Openers Mark Stoneman and Sam Robson survived 20 overs to take Middlesex to 63 without loss at the close. They could be in for a tough final day with Nottinghamshire still 112 in front, although a benign pitch may make their task easier.

James Pattinson finished with four for 65 and Dane Paterson three for 97 after John Simpson (92), Max Holden (86) and Luke Hollman (52) had mounted a gritty effort to keep their side in the game in response to Nottinghamshire’s 551 for eight declared.

Middlesex had begun the day needing to regroup after losing Stoneman shortly before Monday’s close, a dismissal that felt like a critical breakthrough by left-arm spinner Liam Patterson-White, and Nottinghamshire had their tails up when Pattinson removed nightwatchman Tom Helm with his first ball of the morning, leaving them five down and 445 runs in arrears.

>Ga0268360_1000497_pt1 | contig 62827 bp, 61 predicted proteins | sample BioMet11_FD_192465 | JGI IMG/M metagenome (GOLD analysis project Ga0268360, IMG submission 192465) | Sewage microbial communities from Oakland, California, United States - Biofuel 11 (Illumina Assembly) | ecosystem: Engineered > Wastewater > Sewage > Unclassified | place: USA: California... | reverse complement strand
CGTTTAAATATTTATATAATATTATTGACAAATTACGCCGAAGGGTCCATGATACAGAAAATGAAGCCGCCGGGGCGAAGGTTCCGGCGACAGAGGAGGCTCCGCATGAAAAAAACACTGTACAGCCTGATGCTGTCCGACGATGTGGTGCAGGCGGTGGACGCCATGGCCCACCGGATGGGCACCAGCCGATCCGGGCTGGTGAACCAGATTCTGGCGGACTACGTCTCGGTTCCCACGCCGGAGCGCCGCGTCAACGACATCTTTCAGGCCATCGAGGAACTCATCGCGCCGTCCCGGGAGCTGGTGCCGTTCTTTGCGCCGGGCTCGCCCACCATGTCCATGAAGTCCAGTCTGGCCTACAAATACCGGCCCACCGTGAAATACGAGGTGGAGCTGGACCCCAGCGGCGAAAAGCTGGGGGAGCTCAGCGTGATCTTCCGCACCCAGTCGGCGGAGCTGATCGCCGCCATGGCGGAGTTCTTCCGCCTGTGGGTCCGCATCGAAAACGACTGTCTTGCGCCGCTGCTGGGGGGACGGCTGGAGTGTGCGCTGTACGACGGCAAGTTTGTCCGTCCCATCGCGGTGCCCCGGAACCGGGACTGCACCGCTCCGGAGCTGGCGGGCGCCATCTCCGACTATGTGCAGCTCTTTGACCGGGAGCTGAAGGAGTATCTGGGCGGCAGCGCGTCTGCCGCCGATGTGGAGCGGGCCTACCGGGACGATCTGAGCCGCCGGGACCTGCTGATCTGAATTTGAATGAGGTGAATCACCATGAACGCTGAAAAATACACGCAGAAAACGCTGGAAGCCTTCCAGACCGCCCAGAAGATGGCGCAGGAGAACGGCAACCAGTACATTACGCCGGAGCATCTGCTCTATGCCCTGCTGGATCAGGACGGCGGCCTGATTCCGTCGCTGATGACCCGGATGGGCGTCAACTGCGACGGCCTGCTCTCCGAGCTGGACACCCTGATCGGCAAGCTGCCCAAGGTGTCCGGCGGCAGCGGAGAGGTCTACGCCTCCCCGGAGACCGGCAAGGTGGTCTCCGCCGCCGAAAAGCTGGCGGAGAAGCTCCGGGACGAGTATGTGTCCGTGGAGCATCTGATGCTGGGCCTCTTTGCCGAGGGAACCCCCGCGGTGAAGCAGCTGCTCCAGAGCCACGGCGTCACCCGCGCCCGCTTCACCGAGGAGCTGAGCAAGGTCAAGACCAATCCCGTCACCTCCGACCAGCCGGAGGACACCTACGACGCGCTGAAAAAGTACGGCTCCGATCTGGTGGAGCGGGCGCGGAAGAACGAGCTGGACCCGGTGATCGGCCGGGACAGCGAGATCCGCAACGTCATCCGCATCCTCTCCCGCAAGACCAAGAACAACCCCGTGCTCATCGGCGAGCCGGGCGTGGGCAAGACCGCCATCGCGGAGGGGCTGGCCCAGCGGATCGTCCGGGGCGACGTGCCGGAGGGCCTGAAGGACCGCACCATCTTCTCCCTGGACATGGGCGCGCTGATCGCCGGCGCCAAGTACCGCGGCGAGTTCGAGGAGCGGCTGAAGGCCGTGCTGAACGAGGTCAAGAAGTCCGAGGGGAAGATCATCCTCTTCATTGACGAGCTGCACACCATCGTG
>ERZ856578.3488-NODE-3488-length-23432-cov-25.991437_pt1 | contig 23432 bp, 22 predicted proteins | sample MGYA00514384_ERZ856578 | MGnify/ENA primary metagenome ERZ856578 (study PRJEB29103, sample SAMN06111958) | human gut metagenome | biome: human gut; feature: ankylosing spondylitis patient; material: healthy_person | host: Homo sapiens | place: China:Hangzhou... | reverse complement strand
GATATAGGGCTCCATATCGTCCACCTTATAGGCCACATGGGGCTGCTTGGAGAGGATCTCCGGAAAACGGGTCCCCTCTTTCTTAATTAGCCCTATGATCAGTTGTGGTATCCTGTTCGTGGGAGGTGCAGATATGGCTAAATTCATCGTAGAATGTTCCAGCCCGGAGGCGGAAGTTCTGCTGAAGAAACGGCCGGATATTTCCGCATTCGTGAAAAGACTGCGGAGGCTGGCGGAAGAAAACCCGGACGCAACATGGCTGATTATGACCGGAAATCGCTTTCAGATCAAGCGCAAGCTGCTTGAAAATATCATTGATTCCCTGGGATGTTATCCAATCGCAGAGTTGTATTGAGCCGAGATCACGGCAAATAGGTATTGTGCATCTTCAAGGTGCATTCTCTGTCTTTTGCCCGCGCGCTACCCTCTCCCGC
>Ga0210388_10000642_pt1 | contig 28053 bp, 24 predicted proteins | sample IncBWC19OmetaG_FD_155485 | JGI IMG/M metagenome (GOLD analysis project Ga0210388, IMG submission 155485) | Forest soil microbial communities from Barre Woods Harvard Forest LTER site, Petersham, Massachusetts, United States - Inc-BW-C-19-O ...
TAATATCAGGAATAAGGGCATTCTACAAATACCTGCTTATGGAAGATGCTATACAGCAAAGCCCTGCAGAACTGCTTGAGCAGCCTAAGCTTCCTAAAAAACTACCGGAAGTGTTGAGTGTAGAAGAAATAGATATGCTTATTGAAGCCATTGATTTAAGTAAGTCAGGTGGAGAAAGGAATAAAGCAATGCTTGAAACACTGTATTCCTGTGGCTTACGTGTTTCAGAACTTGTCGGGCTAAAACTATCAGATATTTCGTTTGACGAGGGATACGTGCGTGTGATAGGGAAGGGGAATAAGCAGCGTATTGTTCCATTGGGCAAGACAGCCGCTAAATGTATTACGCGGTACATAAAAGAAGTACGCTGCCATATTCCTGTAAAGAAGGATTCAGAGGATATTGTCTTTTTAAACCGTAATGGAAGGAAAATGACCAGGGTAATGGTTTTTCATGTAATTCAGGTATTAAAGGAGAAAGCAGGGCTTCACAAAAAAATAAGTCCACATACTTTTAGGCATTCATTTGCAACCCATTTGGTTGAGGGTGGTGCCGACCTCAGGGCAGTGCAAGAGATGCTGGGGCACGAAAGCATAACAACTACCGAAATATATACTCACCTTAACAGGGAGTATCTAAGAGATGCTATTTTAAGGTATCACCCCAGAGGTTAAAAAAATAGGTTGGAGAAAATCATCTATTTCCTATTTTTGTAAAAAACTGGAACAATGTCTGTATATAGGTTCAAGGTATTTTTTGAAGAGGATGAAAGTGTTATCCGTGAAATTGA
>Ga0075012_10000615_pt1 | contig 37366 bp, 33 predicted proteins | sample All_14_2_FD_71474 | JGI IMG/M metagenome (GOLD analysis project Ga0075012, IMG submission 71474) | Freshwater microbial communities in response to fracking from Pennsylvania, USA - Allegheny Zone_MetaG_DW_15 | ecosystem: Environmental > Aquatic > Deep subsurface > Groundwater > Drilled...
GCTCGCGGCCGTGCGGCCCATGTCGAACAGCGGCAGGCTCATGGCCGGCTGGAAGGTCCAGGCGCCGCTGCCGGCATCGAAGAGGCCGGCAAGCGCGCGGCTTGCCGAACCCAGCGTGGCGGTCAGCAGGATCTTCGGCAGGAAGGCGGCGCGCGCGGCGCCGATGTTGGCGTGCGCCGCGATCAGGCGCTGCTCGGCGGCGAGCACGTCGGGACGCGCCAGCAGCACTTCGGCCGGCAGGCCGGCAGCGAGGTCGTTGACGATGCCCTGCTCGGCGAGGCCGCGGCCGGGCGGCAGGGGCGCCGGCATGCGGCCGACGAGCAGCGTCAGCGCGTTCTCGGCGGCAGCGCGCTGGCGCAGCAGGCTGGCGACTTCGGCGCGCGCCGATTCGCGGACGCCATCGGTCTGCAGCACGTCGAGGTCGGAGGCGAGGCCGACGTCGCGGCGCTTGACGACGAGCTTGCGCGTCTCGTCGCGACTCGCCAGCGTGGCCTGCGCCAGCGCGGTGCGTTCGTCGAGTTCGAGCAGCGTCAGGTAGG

But on a hard, dry surface that was still playing true for the batters, their second attempt at regrouping succeeded, with Simpson and Holden able to make steady progress. Patterson-White set himself for a long day, unable to contain a yelp of exasperation from time to time when the ball spun past the bat without material gain, while none of the seamers was able to create any real drama, even when Pattinson started bowling short at Holden to a 6-3 leg side field in the half-hour before lunch.

Both parties in the partnership went past fifty, in Holden’s case for the fifth time this season, and had added 111 out of 217 for five at lunch, which left them still 334 behind but in better shape than they might have feared.

The afternoon brought more of the same, yet it ended with Nottinghamshire in the ascendancy after both fell without reaching three figures.

Holden went just before the second new ball became available, caught at slip off Ben Slater, who has kept his offspin mothballed for most of his career but has employed it twice to good effect this season in similar circumstances and now has two first-class wickets to his name.